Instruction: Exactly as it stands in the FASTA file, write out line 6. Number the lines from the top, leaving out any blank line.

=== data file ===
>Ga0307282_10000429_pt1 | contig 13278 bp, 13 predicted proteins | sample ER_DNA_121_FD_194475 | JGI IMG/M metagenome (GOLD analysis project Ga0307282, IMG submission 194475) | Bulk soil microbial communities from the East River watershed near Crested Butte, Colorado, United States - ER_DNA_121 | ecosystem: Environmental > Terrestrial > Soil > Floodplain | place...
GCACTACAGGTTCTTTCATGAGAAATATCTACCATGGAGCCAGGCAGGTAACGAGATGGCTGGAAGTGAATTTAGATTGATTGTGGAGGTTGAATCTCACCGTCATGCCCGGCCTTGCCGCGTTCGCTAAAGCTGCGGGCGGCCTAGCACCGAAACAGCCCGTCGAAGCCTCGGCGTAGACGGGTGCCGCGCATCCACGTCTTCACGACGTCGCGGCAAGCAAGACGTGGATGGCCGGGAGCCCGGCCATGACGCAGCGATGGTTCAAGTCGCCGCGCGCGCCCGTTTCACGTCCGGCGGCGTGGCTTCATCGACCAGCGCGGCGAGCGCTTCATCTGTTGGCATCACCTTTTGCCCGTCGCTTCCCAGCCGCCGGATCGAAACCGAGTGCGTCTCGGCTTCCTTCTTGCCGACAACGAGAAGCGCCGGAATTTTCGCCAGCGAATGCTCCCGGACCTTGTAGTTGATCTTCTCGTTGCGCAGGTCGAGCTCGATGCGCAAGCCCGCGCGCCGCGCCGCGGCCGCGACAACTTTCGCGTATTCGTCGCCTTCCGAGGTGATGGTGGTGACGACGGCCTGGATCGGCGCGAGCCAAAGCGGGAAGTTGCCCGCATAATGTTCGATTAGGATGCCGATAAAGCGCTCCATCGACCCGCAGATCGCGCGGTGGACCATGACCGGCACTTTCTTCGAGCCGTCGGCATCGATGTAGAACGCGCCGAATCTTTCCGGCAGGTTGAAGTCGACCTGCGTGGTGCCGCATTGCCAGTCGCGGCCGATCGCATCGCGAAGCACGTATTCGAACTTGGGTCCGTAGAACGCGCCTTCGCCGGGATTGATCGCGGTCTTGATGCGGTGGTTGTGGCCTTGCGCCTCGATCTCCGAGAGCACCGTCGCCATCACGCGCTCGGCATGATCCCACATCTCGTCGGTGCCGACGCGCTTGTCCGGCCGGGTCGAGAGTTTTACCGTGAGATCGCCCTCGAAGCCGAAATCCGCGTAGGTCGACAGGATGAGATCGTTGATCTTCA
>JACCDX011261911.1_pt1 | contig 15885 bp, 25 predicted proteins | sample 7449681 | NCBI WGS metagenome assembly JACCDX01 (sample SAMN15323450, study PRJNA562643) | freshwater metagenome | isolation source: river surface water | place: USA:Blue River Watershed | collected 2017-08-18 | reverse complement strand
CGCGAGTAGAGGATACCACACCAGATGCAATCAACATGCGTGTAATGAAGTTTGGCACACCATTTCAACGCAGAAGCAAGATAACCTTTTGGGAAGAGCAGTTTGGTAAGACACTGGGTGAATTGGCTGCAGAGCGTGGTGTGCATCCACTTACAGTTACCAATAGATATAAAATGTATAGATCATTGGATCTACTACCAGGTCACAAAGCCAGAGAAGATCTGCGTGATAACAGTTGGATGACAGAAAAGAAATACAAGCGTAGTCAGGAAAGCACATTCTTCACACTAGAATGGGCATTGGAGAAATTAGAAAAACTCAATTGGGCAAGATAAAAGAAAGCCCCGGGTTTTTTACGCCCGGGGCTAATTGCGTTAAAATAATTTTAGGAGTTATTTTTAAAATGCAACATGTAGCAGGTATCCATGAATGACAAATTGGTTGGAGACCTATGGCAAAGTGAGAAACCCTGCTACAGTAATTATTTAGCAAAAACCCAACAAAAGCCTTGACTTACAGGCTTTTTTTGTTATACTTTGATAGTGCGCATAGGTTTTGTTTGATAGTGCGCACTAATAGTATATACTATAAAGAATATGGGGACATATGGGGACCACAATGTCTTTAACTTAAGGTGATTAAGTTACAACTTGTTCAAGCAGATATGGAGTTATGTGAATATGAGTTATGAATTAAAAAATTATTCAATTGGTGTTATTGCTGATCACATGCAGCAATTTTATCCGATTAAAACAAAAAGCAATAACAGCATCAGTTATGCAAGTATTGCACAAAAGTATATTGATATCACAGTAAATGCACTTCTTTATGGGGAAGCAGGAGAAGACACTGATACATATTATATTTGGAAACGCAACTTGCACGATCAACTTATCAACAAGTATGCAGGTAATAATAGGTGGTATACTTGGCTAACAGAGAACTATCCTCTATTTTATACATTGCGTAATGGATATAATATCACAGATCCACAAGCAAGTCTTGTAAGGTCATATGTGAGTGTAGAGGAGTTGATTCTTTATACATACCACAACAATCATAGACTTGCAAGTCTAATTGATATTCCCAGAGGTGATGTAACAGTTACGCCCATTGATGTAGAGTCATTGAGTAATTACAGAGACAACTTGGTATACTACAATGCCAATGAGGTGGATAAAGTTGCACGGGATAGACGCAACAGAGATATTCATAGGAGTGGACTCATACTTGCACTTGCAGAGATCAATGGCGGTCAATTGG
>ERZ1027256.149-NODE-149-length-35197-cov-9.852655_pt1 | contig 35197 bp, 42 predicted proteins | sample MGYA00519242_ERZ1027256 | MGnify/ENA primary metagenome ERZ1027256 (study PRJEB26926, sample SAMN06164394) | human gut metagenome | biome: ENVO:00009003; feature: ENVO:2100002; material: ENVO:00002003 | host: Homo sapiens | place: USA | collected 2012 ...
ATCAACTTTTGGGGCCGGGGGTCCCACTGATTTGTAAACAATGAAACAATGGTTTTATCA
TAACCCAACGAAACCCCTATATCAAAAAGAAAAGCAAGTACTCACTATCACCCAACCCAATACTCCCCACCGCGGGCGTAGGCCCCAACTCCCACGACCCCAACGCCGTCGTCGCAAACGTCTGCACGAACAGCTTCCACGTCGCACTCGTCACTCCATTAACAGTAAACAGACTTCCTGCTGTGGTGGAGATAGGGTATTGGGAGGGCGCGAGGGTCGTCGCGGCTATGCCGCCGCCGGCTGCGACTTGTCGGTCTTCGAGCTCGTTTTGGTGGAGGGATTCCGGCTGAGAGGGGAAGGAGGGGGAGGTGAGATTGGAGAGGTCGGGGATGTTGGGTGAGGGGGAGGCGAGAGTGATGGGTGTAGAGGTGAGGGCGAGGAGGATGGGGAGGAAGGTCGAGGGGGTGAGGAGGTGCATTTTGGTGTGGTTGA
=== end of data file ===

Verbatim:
ATCAACTTTTGGGGCCGGGGGTCCCACTGATTTGTAAACAATGAAACAATGGTTTTATCA